Posts Tagged ‘G.I. Joe. renegades’

It comes as no surprise that last week I watched The Hunger Games. So did everyone else in the world, plus a few citizens of the moon. And for good reason—it’s a well executed, faithful adaptation of the book, which itself was a fairly well written page turner.

The most legitimate complaints I’ve heard so far about The Hunger Games (the first book/movie; I haven’t read the rest of the series) is, first, that it’s a little too convenient. For starters, we follow the protagonist, Katniss, throughout—so we’re entirely certain that she’ll not only survive but go on to win the Hunger Games competition. No surprise there (a more original novel would have had her dying off at some point, but none comes to mind where the protagonist that we’re following suddenly dies partway in… excepting, perhaps, the Cohen Brothers version No Country For Old Men).

Throughout the competition, the sympathetic characters are killed off by the villainous competitors (the spoiled rich ones; it’s a given that the hero of the story is an underdog—at least in terms of her background, if not her skills; here’s a great article, btw, on how movies trick you into rooting for the hero.). Katniss herself only directly kills one competitor, and that’s after he stabs a 7-year old girl—so, clearly, he has it coming. (It’s akin to Arnold Schwarzenegger explaining to his wife in True Lies, that yes he’s killed people, but they were all bad.) Even at the end, Katniss’s partner, Peeta, is also allowed to live through a twist in the rules.

It’s not an entirely rosy ending. The first novel concludes with its unresolved love triangle between Katniss, Peeta, and Gale; and, although she’s won this competition, her defiance has made her a target of President Snow. Still, for a story about a murderous battle royale between children, the heroine gets to keep her hands remarkably clean of any morally ambiguous bloodshed. The good guys wear their white hats throughout, and the order of the killings naturally leaves our heroes to duke it out in the end with the main villain. Tidy!

The other complaint is that The Hunger Games is fairly derivative. The story about a deathmatch competition is nothing new, and Hunger Games’ more recent cousins include The Running Man (more Arnold Schwarzenegger), The Long Walk (and hey, more Stephen King)—and, as Amazon.com recently figured out and added to their rental queue, the Japanese film, Battle Royale.

The concept of derivative stories just happened to bite me in the ass this weekend. I’ve been working on my own writing, most recently on a chapter involving one of the main characters—the brawler—being arrested and thrown in prison. It’s the revision to an earlier version where the brawler is involved with underground fighting and is then arrested at one of his fights, but I thought it would be more compelling if the arrest came first—and the brawler is then forced to fight in prison. This alone is already derivative.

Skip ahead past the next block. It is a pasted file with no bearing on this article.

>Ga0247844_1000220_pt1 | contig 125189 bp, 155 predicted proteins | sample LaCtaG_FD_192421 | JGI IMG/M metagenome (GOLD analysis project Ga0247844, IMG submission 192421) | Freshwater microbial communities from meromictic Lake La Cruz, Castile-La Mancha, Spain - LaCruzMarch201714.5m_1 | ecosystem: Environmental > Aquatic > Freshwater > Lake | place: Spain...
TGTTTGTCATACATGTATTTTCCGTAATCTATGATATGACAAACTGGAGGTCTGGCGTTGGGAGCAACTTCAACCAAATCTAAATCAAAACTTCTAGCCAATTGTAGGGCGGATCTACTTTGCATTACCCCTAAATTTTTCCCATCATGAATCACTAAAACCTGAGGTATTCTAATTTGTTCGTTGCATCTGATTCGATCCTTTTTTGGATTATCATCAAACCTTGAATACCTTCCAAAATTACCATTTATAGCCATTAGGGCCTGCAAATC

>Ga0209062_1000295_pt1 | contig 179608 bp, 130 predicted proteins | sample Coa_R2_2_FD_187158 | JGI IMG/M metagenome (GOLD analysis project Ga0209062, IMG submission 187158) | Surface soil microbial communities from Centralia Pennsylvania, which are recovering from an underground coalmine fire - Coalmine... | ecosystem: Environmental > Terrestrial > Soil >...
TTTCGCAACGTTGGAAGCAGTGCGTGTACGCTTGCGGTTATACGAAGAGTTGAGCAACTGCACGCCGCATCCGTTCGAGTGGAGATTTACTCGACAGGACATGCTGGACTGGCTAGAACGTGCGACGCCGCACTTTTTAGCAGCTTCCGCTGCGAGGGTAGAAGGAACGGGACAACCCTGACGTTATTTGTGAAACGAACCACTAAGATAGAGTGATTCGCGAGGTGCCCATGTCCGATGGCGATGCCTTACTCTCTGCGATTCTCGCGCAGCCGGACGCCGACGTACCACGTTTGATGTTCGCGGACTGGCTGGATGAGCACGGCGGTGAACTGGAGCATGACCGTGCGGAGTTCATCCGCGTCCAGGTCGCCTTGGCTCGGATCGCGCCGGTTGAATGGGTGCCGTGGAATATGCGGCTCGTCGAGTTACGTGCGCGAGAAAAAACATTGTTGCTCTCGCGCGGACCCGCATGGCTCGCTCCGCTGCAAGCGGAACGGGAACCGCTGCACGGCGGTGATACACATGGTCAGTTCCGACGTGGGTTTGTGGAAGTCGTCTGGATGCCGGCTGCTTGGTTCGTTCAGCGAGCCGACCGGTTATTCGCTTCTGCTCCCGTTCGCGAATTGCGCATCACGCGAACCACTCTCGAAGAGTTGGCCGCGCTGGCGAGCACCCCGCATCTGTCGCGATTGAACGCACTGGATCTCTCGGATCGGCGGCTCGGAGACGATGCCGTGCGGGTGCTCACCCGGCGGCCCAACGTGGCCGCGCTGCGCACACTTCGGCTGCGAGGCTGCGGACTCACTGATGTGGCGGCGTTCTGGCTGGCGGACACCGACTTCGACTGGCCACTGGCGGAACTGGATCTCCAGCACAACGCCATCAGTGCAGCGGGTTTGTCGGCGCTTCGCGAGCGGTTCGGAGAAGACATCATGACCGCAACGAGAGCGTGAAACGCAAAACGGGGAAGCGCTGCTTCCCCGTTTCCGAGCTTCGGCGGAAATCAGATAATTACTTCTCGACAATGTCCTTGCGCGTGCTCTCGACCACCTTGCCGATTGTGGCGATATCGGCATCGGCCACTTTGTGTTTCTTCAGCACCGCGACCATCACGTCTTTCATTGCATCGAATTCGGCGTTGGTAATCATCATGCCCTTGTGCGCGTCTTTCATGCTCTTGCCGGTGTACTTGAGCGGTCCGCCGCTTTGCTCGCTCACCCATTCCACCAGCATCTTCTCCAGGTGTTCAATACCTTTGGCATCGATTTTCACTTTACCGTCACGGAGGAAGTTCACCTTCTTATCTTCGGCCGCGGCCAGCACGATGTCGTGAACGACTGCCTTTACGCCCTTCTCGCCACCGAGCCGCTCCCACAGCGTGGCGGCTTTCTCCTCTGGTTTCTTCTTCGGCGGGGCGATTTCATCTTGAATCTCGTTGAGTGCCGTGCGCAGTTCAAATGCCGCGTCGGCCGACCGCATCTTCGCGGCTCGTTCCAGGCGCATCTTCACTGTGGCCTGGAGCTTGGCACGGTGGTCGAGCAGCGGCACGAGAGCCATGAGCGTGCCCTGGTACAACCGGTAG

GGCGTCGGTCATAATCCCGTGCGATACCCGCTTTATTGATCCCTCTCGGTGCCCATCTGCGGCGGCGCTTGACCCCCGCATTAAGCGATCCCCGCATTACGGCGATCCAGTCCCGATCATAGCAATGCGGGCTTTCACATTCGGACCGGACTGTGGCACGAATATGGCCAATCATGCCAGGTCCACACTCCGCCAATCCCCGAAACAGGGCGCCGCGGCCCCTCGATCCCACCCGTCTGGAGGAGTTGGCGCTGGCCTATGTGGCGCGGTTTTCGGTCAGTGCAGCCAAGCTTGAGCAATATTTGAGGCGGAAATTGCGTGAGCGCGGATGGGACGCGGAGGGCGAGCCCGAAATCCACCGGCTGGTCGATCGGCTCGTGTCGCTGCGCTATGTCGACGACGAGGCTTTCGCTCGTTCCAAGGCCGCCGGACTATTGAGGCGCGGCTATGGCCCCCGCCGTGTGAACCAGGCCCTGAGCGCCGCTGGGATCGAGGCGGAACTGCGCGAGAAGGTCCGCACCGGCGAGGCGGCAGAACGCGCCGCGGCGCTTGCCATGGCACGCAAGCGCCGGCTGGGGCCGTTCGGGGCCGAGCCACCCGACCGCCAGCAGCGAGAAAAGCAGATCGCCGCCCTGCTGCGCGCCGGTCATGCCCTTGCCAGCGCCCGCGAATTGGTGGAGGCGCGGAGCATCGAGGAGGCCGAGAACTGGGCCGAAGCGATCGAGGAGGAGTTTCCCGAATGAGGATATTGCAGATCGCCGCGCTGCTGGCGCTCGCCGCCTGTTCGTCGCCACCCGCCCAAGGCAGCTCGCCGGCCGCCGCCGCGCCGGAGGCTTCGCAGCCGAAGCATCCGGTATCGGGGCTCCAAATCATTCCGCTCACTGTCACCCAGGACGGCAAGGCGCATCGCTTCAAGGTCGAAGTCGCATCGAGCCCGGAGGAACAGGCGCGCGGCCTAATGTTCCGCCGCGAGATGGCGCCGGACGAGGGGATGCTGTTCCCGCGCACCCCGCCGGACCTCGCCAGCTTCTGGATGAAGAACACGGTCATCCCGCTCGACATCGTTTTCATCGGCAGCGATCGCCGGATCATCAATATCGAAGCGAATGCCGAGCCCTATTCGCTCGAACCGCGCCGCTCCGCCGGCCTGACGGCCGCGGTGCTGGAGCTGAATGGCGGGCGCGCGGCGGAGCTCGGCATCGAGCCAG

Add to that, I happened to be watching an episode of G.I. Joe: Renegades. (It’s a great cartoon that has fun with introducing old characters in new ways, and I’m a sucker for all things G.I. Joe*). They had a prison break episode, and I wanted to see how they wrote the escape.

The escape itself was nothing novel (Snake Eyes codename should really be deus ex machine, as he perpetually turns up out of nowhere to save the day). Worse (for me), the prison itself made use of the very same concept I was exploring—the heroes were made to fight, organized by the warden in order to gamble on the fights as sport. The entire concept, I realized, was enough of a trope that it’s now cliché—a gladiatorial arena in prison—that I’ll need to rewrite much of the chapter.

I have some thoughts on it, and may end up leaving it in. In a revised version, the hero may not need to fight for the warden’s entertainment or gambling. Instead, there may be an element of competition to it. This prison houses the worst of the city’s criminals, and to ever be paroled, the prisoners can only earn years off their sentence by defeating other prisoners (and earning whatever parole their opponents have accumulated).

*As a side note, boing boing recently posted a link to a Toy Fair article that effectively summed up my feelings on G.I. Joe. The author is a little cynical about what she sees there, until she comes to the Breyer horse exhibit—her favorite toys as a little girl:

“I’m going to get a little nostalgic for a moment, so bear with me, but do you remember your favorite toys as a child? And maybe you wondered why adults didn’t seem as enchanted with your toys as you were? I used to swear I’d never lose interest in my figurines and dolls, I feared it would mean losing my entire sense of self. But of course I grew older and started leaving those beloved things behind.

“I can pick up a Breyer horse, admire the smooth plastic and artful details, but … that’s it. I’m not going to sit on the floor with it for hours, making it talk to other toys, acting out my latest conflicts and fantasies, forming pretend relationships. I wish I could enjoy toys on that level again.”